University alumni create their own lane in the business of sports

Ashley A. Williams, 03-03-2022

Co-founders Adam White and Russell Wilde, both graduates of the sport administration program, created Front Office Sports, a leading news media company recently valued at $25 million.
Front Office Sports co-founders Russell Wilde Jr., left, and Adam White. Photo: Courtesy of Front Office Sports


When Adam White was a server at the Rathskeller more than seven years ago, he had no clue he someday would be the owner of a multimillion-dollar company.

“Front Office Sports started after I did a class project my freshman year,” said White, the chief executive officer of the media company that covers the business of sports. “The summer after that year, I wrote a post in the University of Miami sport administration Facebook group asking if anyone wanted to be involved in this idea that I had.”

Only one person responded­—Russell Wilde, now the company’s chief operating officer.

“I reached out because it seemed like a really great idea and I wanted to work on the website,” said Wilde, who graduated in 2015. “I helped Adam get connected to executives and also built my network and connections while working full time.”

Today, the Front Office Sports staff has grown from two to 40 employees, including writers and social media content creators. White and Wilde’s company publishes content online daily via best-in-class newsletters and social channels, as well as news-driving exclusive reporting. The content includes interviews with the movers and shakers of the sports industry, reported White, a 2017 graduate of the sport administration program in the School of Education and Human Development.

From breaking news to statistical trends to betting insights, Front Office Sports’ newsletters are a way for its readers to stay in the know about the industry. Twice daily, a free newsletter offers more than 800,000 subscribers articles covering topics from Manchester United’s second quarter revenue reports to Derek Jeter being scouted for television after stepping down as the CEO of the Miami Marlins. Additionally, the company began offering their consumers a paid subscription for $300 a year which unlocks access to exclusive content, research, and events.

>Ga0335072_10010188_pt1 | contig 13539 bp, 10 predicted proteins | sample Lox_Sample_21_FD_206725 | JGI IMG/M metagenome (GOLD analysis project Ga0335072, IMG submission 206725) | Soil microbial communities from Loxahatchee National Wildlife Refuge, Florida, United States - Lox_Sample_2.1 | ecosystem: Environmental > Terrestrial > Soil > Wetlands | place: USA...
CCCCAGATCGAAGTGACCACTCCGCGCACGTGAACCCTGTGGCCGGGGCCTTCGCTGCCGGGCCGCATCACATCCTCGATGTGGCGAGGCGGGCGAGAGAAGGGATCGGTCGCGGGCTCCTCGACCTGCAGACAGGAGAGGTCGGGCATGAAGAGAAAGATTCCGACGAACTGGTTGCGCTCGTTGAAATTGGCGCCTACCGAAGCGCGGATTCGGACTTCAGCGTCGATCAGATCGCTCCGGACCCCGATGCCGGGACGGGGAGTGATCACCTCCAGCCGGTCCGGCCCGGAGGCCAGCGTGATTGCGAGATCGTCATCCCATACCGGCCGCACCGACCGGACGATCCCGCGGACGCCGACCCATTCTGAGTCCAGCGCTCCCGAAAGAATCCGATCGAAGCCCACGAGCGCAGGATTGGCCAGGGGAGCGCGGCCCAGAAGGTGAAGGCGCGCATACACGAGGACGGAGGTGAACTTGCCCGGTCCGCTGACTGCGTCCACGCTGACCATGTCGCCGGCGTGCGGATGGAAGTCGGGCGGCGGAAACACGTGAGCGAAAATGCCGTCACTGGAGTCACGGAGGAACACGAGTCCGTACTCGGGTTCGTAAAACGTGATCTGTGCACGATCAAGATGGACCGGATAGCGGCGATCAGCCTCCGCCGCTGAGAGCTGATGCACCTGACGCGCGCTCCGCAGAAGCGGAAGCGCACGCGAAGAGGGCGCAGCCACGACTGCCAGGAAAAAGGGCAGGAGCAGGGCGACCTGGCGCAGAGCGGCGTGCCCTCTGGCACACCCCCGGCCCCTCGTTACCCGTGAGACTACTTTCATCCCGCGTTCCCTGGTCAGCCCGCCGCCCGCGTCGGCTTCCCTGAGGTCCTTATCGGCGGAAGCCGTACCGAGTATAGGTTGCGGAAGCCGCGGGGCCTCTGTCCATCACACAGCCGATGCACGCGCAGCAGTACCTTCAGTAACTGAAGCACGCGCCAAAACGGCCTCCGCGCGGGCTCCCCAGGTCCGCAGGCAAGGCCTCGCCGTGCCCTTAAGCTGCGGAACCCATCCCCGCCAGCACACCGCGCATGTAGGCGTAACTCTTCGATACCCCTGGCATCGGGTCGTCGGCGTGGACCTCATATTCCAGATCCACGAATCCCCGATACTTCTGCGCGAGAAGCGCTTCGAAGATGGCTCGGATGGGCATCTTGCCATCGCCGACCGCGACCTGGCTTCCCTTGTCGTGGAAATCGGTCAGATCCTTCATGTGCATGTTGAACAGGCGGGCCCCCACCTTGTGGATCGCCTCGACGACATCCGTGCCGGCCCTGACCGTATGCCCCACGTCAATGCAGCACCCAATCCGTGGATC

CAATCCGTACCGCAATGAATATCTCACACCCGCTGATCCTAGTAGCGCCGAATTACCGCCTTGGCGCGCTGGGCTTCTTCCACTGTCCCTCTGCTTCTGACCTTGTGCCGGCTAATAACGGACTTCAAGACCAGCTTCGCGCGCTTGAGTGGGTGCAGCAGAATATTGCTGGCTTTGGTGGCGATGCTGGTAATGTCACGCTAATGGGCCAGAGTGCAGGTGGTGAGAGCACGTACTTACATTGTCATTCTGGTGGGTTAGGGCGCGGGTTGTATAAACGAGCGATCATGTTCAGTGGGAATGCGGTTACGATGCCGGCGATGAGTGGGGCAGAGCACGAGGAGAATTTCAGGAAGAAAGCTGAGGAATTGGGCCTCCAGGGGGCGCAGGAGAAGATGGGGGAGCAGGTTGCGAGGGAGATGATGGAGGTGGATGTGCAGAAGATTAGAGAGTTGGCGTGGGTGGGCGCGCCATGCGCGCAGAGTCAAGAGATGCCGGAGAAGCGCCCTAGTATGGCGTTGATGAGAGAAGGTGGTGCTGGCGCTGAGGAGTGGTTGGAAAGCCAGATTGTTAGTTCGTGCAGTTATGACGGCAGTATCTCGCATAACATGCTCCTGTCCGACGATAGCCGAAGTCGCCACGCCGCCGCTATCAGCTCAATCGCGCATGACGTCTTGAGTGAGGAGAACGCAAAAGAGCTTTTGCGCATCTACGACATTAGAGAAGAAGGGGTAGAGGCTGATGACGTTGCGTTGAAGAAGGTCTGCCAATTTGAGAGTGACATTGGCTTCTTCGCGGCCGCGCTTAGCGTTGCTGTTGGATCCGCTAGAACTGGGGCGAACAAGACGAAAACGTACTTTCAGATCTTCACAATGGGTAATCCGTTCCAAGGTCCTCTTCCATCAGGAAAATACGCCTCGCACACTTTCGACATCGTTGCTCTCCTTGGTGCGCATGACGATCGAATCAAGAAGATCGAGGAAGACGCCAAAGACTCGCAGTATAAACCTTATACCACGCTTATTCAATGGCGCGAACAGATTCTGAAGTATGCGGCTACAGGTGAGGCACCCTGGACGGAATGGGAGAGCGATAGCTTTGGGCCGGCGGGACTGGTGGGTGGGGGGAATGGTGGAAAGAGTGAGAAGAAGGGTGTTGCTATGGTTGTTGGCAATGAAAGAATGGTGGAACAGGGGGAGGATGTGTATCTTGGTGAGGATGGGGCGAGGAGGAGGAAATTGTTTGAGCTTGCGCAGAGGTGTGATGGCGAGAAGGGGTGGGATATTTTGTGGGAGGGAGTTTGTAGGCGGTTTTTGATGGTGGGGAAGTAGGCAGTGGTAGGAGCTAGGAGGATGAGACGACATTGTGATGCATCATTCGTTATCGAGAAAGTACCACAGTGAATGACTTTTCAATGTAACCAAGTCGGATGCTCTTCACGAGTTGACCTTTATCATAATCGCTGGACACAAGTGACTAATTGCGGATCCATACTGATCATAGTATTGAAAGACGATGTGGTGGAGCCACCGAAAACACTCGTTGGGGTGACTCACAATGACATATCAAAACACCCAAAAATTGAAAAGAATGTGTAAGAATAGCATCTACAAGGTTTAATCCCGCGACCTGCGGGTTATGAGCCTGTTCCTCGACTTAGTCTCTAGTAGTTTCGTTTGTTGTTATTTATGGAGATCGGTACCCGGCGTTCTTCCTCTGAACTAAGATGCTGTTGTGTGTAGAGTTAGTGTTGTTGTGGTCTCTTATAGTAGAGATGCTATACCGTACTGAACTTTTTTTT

“Realistically, we started this business in 2015, and we didn’t make our first dollar until 2018,” said White, 27, who encourages up-and-coming entrepreneurs to be adaptable. “Once we were able to get investments, things started to take off. It’s the adage of slow, slow, slow, and then fast—it really felt like things were going extremely slow and then suddenly extremely fast.”

Originally, White’s idea for the company was to create a platform where students could gain career advice. The pair self-funded the business until one day, White met and became Twitter friends with his initial investor, Jason Stein of SC Holdings, a New York-based investment and strategic advisory firm. He credits their thriving business relationship to staying genuine and forming real connections with people in the industry.

“He is also a University of Miami alum, and I think it definitely helped that we were UM-related,” said White. “From that investment there, we grew the business within that first year—and now here we are.”

Front Office Sports recently announced an investment from Crain Communications, one of the largest privately owned business media companies in the world. According to Bloomberg, this new deal puts the company’s value at $25 million.

“We are bringing the business of sports to people who don’t necessarily work in the industry as well as keeping folks within the industry informed,” said Wilde, who is proud of the unique niche their company covers.

White and Wilde run their business from New York. They are proud to have made it this far and agree that being true to their ideals while still having fun is part of the winning formula. 

“At the end of the day, we are two people who had no money, no experience, and no audience. And we’ve built a business that’s really meaningful and very impactful in the space which it resides,” said White. “And I think the biggest thing for us is that its mentally stimulating—I would probably like to have a little more free time, but for the most part it has been fun.”